Far Sighted

A few weeks ago, my eyes hurt every time I looked at anything within three feet of my face. They ached and burned and generally felt awful. I had to put in eyedrops every fifteen minutes just to function at work, and even then I had to figure out things to do away from my desk so that I could look at things from a further distance. I wanted to take time off from work to rest my eyes but it occurred to me that almost all of my leisure activities involve doing things close-up. My idea of a good time looks something like this: - Run intervals on the treadmill (while watching TV)

- Read for fun & work

- Write in journal

- Blog

- Edit essays

- Update music on my ipod

- Organize online photos

- Do a puzzle or crossword

- Talk to people at close range

.... and on and on. And this particular week, the weather was still bad, so there wasn't really the option of taking these activities outside.

Now, it will probably surprise no one, but around this same time I developed a constant, tickling level of anxiety. Partially fueled by the frustration of eye strain, I was worried about my ability to finish what I had started and to live up to the very high expectations I have for my life. I really shouldn't even put that in the past tense-- I am worried about those things.

I have been badly near sighted since I was ten years old. My first memoir was a six-page work about the truly dramatic and tragic topic of getting glasses. Chapter 1 was entitled "My Eyes Hurt" and I believe the opening was "Mom, my eyes hurt." I recall the excitement of those words printing out on a junky dot-matrix printer on the top floor of my elementary school, and I remember tearing off the strips of hole-punched ladders from each side. As always, I made a little accordion out of those useless paper ribbons, and played an imaginary tune to kick off my literary career, and got back to the computer.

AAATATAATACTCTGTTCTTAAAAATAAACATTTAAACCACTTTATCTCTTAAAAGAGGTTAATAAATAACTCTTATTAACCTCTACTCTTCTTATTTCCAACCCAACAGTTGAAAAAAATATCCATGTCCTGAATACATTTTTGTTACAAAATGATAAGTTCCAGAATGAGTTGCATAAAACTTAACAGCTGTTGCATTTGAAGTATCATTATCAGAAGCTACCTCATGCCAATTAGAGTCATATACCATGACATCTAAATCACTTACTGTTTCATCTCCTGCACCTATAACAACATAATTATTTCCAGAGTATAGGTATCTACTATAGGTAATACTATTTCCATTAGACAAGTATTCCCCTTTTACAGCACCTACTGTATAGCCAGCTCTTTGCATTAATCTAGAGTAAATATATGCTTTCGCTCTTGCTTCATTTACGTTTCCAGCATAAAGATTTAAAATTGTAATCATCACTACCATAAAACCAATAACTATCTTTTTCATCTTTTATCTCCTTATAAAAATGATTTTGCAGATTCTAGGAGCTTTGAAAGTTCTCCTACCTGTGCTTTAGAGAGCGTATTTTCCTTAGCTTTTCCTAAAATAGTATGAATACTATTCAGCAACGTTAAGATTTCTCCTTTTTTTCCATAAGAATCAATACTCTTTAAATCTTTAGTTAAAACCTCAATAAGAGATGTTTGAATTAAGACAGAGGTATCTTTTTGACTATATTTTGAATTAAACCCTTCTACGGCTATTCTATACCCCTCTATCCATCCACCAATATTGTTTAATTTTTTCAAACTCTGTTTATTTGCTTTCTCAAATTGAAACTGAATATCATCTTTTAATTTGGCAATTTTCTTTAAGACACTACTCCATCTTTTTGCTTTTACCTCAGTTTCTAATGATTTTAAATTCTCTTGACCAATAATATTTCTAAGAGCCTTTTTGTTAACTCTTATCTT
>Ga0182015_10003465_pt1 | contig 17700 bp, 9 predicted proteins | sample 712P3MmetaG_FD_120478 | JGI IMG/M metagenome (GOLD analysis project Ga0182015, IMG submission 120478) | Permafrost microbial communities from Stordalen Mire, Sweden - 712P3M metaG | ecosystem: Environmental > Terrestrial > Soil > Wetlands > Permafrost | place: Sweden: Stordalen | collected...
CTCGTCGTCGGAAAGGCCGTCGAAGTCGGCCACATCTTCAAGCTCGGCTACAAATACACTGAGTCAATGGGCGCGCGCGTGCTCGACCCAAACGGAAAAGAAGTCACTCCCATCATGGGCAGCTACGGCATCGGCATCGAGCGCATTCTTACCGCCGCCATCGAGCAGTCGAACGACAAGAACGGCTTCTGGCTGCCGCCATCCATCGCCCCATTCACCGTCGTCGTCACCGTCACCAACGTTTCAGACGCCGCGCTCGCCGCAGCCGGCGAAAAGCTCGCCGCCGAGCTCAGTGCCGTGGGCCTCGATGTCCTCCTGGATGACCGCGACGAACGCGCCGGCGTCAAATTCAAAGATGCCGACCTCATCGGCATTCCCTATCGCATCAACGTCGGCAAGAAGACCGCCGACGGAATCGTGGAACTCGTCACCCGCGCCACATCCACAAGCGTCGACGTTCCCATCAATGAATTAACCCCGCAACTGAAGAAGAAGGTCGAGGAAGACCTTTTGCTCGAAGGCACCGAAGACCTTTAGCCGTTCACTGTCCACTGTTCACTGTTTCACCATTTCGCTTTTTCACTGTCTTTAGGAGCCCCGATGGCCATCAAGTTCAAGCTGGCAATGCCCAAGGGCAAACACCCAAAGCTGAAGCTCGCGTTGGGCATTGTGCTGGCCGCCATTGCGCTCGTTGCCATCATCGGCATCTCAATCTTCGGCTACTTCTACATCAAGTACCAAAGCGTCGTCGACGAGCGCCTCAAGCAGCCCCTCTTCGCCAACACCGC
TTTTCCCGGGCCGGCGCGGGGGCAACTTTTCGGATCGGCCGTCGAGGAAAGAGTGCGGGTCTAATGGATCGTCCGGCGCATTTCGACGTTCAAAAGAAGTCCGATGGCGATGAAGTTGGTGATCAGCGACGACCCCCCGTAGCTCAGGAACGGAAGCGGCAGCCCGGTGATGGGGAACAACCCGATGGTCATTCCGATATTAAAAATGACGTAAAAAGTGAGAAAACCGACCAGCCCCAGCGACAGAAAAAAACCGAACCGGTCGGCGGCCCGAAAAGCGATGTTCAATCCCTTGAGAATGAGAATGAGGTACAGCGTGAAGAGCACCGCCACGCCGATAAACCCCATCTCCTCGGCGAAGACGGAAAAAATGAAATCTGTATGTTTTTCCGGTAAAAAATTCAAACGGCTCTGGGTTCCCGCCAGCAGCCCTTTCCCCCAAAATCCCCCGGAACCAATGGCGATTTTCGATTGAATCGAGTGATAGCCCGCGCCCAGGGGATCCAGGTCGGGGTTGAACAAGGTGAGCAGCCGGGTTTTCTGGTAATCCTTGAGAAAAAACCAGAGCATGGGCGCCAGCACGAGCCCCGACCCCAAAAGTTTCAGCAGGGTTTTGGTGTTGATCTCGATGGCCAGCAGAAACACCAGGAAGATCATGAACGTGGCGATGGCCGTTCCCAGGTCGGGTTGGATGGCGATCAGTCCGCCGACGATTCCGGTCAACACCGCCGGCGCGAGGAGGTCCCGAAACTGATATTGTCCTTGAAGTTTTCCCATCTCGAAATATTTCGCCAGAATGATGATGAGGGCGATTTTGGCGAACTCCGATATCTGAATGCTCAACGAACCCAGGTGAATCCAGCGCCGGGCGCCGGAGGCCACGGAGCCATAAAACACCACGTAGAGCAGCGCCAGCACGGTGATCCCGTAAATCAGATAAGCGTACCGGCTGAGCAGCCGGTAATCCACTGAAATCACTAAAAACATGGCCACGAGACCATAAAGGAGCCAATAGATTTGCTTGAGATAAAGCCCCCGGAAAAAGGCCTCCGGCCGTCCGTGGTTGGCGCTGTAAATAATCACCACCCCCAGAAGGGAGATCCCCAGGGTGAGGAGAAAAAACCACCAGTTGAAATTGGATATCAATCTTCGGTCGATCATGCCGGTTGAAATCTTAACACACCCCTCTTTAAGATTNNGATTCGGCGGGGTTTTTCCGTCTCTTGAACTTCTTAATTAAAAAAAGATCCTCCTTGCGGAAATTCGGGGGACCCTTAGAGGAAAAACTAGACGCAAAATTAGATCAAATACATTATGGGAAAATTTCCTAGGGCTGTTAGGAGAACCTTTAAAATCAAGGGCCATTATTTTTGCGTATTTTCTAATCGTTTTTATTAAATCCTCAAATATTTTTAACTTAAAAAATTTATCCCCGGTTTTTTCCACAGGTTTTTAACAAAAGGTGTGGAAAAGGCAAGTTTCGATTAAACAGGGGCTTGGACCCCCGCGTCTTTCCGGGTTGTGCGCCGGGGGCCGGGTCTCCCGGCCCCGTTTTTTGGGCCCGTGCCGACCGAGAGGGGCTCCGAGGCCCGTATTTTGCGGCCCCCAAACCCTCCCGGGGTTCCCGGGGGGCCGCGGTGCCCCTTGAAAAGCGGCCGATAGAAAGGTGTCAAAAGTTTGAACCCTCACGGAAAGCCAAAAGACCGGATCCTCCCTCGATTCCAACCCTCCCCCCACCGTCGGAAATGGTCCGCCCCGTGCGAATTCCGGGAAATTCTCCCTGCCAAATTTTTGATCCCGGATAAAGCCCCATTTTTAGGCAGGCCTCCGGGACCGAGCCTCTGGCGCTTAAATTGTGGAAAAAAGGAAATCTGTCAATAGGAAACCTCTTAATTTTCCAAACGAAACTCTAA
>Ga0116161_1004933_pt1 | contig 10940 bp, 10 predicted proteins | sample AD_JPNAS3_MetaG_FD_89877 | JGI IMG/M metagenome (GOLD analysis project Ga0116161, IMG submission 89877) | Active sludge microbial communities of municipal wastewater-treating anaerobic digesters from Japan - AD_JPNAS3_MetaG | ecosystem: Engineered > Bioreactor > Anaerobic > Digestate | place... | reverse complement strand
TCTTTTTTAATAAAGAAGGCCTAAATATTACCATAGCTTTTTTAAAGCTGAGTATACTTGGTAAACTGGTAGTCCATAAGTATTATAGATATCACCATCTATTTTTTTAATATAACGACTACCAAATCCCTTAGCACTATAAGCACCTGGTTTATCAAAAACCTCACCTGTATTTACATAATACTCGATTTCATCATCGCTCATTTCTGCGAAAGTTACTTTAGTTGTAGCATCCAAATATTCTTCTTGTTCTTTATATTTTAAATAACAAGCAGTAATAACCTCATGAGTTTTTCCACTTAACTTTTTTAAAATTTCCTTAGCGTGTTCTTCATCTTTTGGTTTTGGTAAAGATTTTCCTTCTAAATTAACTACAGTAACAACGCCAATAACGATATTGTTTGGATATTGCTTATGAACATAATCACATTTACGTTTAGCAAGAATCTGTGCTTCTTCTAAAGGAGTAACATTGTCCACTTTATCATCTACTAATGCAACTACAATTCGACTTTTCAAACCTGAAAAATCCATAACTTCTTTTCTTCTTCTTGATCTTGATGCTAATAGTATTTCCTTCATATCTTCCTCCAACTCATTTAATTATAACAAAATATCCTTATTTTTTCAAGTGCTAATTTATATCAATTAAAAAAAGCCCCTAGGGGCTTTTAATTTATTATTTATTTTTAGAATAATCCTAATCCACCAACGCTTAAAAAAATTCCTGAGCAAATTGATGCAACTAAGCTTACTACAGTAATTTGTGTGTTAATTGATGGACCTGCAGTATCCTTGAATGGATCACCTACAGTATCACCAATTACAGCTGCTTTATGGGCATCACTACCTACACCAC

Since then, glasses and the rabid pursuit of short-term goals have been two lenses through which I see my life. I have no idea what I want to be doing in ten years, but I do know that within twenty minutes I hope to be done with this blog post. I want to finish reading a book this weekend and send back my Netflix movie tonight. I want to finish up some essays and send them out by Friday. I want to do a good job at work today.

I used to be dreamier. I used to swim in the ocean and look out and try to figure out how far away that boat was. I used to look at a lot of horizons. I used to love large things, things that were hard to see all at once, like planetariums and arboretums and used bookstores.  I used to count up (this is the fifth time I've jumped a horse) instead of down (twenty push-ups to go).

To deal with the eye strain, there were two things I had to do. First: I had to look at things farther away, like the things outside of windows, or people across the room, or the idea that if I did not finish these things today it would be better for my eyes later.

Second: I took my glasses off. I cannot see more than eight inches in front of my face without my surroundings looking unclear. I had to remind myself that without the glasses, I'm not blind-- things are just a lot fuzzier. They are still there, and I still trust the world. I sat in silence and unclarity, and occasionally closed my unsleepy eyes, unleashing my unfixable gaze on the backs of my eyelids, remembering how I used to imagine them as outer space.